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  • John Parker

‘Lake Mungo’ Blu-Ray Review

Joel Anderson’s ultra-low-budget Australian horror ‘Lake Mungo’ is re-released by Second Sight this week, with a terrific standard edition blu-ray. This barely seen gem of a film has developed a cult following over the years, and established a reputation in certain corners of the internet as being one of the scariest films ever made. Statements like that should of course come with a caveat – this film isn’t going to make you jump out of your skin, but it will get under it. And once it’s there it’ll just keep gnawing away.

Set in a small town in Victoria, ‘Lake Mungo’ tells the story of Alice Palmer, a secretive teenage girl who has drowned whilst swimming, and the devastation her death brings on her family. The film occurs in the aftermath of Alice’s death and is told in the style of a true crime documentary, with her friends and family being interviewed about the events that led up to her passing, and the unexplained horror which follows.

‘Lake Mungo’ uses a contrasting mix of styles and formats, from documentary style interviews, home video footage, mobile phone cameras, reconstructions, and lyrical establishing shots in between it all. It is very effective and incredibly convincing. When you then factor in the believable and naturalistic performances from the cast, it all adds up to something very affecting. The director and his collaborators are extremely committed to making this feel real, and you almost do forget that you are watching a film at times.

When a spectral figure that appears to be Alice starts appearing in the background of photos, her brother Mathew sets up video cameras around the house to try and capture evidence of what he thinks might be Alice’s ghost. The grainy, haunting images convince the family to reach out to a local psychic to try and help them make sense of what is happening. At this point you might be thinking “ah yes, we’re in the haunted house movie playbook here…I know exactly where this is going.” Rest assured, you do not.

Anderson brilliantly subverts expectations with a series of expertly crafted reveals, and he achieves this without his directorial fingerprints ever appearing on the screen. There’s only one, what you might call traditional movie scare. And it is an absolute corker. The rest of the terror comes from the way the film naturally navigates the emotional devastation of the Palmer family. There is a deep well of sadness and grief at the heart of ‘Lake Mungo’, and it is in to this negative space—literally and figuratively— that the horror creeps in.

In hindsight it’s a real shame that the marketing people behind this film didn’t go out of their way to present this as real. I think this would have been the closest we’d ever get to achieving that since ‘The Blair Witch Project’. The film might have made a bigger impact had the hype been allowed to build around it. I appreciate that it’s beloved now in certain circles, but it isn’t widely known, and it really should be, and Joel Anderson should have made more films.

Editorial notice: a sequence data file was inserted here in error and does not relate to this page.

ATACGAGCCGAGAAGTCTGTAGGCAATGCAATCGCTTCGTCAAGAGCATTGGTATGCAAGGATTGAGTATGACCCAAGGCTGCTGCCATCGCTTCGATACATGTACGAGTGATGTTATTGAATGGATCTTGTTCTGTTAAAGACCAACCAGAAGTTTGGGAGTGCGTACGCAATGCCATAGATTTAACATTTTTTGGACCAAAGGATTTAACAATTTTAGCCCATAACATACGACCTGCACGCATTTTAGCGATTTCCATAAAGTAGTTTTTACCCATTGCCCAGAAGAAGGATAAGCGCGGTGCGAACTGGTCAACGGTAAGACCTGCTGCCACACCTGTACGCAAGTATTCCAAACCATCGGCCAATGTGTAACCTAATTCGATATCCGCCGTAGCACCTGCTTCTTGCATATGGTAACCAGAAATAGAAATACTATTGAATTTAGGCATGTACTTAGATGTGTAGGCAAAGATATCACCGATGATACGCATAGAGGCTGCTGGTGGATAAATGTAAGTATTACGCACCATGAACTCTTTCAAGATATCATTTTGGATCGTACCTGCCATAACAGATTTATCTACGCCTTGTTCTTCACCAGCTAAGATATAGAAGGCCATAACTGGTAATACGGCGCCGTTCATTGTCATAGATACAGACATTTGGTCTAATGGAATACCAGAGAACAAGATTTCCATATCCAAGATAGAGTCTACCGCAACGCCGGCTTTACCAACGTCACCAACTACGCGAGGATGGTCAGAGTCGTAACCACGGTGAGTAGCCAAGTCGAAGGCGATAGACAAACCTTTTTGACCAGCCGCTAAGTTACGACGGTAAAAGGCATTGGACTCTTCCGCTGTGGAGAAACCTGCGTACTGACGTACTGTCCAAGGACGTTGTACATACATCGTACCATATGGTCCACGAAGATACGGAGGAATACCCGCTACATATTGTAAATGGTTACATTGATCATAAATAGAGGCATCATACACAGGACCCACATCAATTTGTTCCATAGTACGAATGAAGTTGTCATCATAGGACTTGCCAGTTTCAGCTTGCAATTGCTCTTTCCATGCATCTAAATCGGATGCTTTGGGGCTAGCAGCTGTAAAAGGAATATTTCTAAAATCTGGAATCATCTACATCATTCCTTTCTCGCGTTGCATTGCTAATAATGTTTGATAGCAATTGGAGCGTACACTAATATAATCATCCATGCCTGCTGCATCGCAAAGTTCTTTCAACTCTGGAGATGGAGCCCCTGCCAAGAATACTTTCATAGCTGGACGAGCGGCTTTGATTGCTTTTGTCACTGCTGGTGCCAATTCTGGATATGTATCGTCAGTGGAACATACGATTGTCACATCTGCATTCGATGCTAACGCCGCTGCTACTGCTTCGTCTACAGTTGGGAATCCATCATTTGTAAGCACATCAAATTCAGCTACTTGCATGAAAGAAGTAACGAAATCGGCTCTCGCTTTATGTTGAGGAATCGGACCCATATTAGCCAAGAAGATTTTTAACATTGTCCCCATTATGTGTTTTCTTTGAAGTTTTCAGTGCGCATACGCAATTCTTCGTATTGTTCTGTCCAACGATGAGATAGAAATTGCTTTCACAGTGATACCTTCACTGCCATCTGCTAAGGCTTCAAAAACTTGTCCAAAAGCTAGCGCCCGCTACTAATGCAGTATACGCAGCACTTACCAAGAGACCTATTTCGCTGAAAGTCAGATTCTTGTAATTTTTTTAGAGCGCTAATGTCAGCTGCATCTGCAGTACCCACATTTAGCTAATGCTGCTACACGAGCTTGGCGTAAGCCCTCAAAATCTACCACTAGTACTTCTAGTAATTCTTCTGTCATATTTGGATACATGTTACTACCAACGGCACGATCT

He made this astonishing film on a shoestring budget and with no actual screenplay. He had a detailed treatment of the story he wanted to tell, and then workshopped the actors and crew in an almost improv environment, to foster that authentic documentary feel, and deliver the most natural performances possible. The results are extraordinary, and I cannot believe he has not been afforded the chance to make another film.

Most horror movies are out of my system as soon as the lights come up. A week after watching ‘Lake Mungo’ and it is still with me, sending the occasional cold shudder through me whenever I think about it. A vivid, heartbreaking, and genuinely scary piece of genre filmmaking. Keep watching until the very end of the credits.

As we’ve come to expect from Second Sight releases, the disc is packed with bonus features. There are two audio commentaries, one with producer David Rapsey and DoP John Brawley, and a second with film scholars Alexandra Heller-Nicholas and Emma Westwood. ‘Captured in Spirits’ is a long conversation with John Brawley which covers all aspects of the production. There’s some great stuff on the multiple different camera formats they used to keep the film as truthful and authentic as possible.

There are interviews with producer David Rapsey, as well as actors Carole Patullo and James Lawson. These are followed up by a very cool conversation between Aaron Moorhead and Justin Benson, the darlings of low budget genre cinema. This is a fascinating discussion, with lots of talk about the techniques ‘Lake Mungo’ used to be so effective. It’s great hearing them talk so passionately about the film.

Rob Savage, the director of the terrifying lockdown Zoom horror ‘Host’ waxes lyrical about ‘Lake Mungo’ in another interview. He is full of admiration for the filmmakers. This is followed by two terrific video essays, one by film scholar Josh Nelson, and one by filmmaker Joseph Wallace. Finally, there are 13 minutes of deleted scenes.


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